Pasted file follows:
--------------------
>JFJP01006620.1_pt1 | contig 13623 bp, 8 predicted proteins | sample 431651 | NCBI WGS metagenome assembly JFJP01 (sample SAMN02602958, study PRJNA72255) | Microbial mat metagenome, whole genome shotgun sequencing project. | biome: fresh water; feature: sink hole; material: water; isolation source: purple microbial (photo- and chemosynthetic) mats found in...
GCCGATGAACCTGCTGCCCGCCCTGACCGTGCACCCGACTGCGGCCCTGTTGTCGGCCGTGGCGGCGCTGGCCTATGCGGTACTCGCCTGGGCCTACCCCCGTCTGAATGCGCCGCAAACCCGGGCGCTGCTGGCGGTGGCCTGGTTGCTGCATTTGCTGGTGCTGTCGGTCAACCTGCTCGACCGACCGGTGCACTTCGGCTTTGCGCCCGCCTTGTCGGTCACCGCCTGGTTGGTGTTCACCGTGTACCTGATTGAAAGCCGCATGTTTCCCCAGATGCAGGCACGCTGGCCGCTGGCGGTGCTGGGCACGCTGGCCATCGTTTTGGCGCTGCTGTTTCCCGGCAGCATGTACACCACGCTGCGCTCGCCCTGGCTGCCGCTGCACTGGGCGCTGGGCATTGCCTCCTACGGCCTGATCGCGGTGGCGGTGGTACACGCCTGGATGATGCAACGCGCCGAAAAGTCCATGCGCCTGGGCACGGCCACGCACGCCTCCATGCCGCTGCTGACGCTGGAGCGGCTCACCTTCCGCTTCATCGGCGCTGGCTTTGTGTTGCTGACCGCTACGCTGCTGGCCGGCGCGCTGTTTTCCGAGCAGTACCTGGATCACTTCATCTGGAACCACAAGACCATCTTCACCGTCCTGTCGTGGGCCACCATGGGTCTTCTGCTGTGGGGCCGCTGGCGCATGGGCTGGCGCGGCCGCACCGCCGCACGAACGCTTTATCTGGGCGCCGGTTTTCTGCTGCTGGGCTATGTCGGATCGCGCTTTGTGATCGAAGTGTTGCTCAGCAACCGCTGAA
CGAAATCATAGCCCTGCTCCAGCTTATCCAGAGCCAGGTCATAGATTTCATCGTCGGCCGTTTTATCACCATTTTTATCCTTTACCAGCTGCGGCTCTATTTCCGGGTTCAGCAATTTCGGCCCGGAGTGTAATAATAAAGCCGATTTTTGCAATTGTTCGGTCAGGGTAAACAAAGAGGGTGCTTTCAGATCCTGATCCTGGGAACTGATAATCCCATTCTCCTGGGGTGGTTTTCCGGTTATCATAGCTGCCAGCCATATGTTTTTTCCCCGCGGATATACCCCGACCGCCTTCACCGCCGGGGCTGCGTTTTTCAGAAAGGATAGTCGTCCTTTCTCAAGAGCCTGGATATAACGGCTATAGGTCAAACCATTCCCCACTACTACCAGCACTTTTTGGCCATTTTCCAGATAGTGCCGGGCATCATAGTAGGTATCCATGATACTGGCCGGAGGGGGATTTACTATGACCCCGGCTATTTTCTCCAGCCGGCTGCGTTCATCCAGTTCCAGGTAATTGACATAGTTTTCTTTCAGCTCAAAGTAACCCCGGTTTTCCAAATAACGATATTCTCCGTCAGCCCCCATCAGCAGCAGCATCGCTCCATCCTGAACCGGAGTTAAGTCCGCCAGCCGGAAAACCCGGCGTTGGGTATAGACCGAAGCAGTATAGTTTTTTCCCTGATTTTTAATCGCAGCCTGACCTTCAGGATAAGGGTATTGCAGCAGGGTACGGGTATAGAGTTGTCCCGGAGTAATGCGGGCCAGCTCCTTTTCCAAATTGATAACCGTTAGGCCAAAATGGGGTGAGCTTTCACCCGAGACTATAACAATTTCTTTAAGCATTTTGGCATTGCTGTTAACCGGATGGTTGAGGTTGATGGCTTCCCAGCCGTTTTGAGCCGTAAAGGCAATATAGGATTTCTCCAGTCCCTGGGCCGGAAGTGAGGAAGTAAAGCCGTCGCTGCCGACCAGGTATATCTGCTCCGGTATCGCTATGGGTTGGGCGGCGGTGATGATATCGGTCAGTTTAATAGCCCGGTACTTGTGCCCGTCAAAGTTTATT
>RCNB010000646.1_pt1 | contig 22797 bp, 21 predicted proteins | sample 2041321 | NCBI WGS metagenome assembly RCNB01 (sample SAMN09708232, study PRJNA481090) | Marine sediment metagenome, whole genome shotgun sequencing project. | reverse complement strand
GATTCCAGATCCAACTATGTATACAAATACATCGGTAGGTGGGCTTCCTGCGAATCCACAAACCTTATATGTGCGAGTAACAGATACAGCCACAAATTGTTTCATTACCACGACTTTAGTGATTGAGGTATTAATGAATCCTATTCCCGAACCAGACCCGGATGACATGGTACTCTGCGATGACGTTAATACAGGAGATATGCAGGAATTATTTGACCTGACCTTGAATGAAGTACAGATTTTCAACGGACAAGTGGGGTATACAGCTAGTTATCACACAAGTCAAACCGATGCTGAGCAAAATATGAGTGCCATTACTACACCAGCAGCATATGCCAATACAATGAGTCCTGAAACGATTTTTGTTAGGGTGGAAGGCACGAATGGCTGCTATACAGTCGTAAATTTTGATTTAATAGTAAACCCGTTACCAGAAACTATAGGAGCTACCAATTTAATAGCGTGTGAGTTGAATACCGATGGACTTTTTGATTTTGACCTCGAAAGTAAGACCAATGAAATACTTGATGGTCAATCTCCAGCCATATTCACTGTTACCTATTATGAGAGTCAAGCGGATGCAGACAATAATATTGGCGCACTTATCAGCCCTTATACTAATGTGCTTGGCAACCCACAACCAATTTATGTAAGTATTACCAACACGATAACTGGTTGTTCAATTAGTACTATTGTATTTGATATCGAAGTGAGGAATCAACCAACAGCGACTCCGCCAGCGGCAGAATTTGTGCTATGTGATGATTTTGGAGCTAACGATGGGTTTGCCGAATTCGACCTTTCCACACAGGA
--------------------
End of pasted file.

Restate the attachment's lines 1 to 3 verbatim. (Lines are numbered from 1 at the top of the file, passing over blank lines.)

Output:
>JFJP01006620.1_pt1 | contig 13623 bp, 8 predicted proteins | sample 431651 | NCBI WGS metagenome assembly JFJP01 (sample SAMN02602958, study PRJNA72255) | Microbial mat metagenome, whole genome shotgun sequencing project. | biome: fresh water; feature: sink hole; material: water; isolation source: purple microbial (photo- and chemosynthetic) mats found in...
GCCGATGAACCTGCTGCCCGCCCTGACCGTGCACCCGACTGCGGCCCTGTTGTCGGCCGTGGCGGCGCTGGCCTATGCGGTACTCGCCTGGGCCTACCCCCGTCTGAATGCGCCGCAAACCCGGGCGCTGCTGGCGGTGGCCTGGTTGCTGCATTTGCTGGTGCTGTCGGTCAACCTGCTCGACCGACCGGTGCACTTCGGCTTTGCGCCCGCCTTGTCGGTCACCGCCTGGTTGGTGTTCACCGTGTACCTGATTGAAAGCCGCATGTTTCCCCAGATGCAGGCACGCTGGCCGCTGGCGGTGCTGGGCACGCTGGCCATCGTTTTGGCGCTGCTGTTTCCCGGCAGCATGTACACCACGCTGCGCTCGCCCTGGCTGCCGCTGCACTGGGCGCTGGGCATTGCCTCCTACGGCCTGATCGCGGTGGCGGTGGTACACGCCTGGATGATGCAACGCGCCGAAAAGTCCATGCGCCTGGGCACGGCCACGCACGCCTCCATGCCGCTGCTGACGCTGGAGCGGCTCACCTTCCGCTTCATCGGCGCTGGCTTTGTGTTGCTGACCGCTACGCTGCTGGCCGGCGCGCTGTTTTCCGAGCAGTACCTGGATCACTTCATCTGGAACCACAAGACCATCTTCACCGTCCTGTCGTGGGCCACCATGGGTCTTCTGCTGTGGGGCCGCTGGCGCATGGGCTGGCGCGGCCGCACCGCCGCACGAACGCTTTATCTGGGCGCCGGTTTTCTGCTGCTGGGCTATGTCGGATCGCGCTTTGTGATCGAAGTGTTGCTCAGCAACCGCTGAA
CGAAATCATAGCCCTGCTCCAGCTTATCCAGAGCCAGGTCATAGATTTCATCGTCGGCCGTTTTATCACCATTTTTATCCTTTACCAGCTGCGGCTCTATTTCCGGGTTCAGCAATTTCGGCCCGGAGTGTAATAATAAAGCCGATTTTTGCAATTGTTCGGTCAGGGTAAACAAAGAGGGTGCTTTCAGATCCTGATCCTGGGAACTGATAATCCCATTCTCCTGGGGTGGTTTTCCGGTTATCATAGCTGCCAGCCATATGTTTTTTCCCCGCGGATATACCCCGACCGCCTTCACCGCCGGGGCTGCGTTTTTCAGAAAGGATAGTCGTCCTTTCTCAAGAGCCTGGATATAACGGCTATAGGTCAAACCATTCCCCACTACTACCAGCACTTTTTGGCCATTTTCCAGATAGTGCCGGGCATCATAGTAGGTATCCATGATACTGGCCGGAGGGGGATTTACTATGACCCCGGCTATTTTCTCCAGCCGGCTGCGTTCATCCAGTTCCAGGTAATTGACATAGTTTTCTTTCAGCTCAAAGTAACCCCGGTTTTCCAAATAACGATATTCTCCGTCAGCCCCCATCAGCAGCAGCATCGCTCCATCCTGAACCGGAGTTAAGTCCGCCAGCCGGAAAACCCGGCGTTGGGTATAGACCGAAGCAGTATAGTTTTTTCCCTGATTTTTAATCGCAGCCTGACCTTCAGGATAAGGGTATTGCAGCAGGGTACGGGTATAGAGTTGTCCCGGAGTAATGCGGGCCAGCTCCTTTTCCAAATTGATAACCGTTAGGCCAAAATGGGGTGAGCTTTCACCCGAGACTATAACAATTTCTTTAAGCATTTTGGCATTGCTGTTAACCGGATGGTTGAGGTTGATGGCTTCCCAGCCGTTTTGAGCCGTAAAGGCAATATAGGATTTCTCCAGTCCCTGGGCCGGAAGTGAGGAAGTAAAGCCGTCGCTGCCGACCAGGTATATCTGCTCCGGTATCGCTATGGGTTGGGCGGCGGTGATGATATCGGTCAGTTTAATAGCCCGGTACTTGTGCCCGTCAAAGTTTATT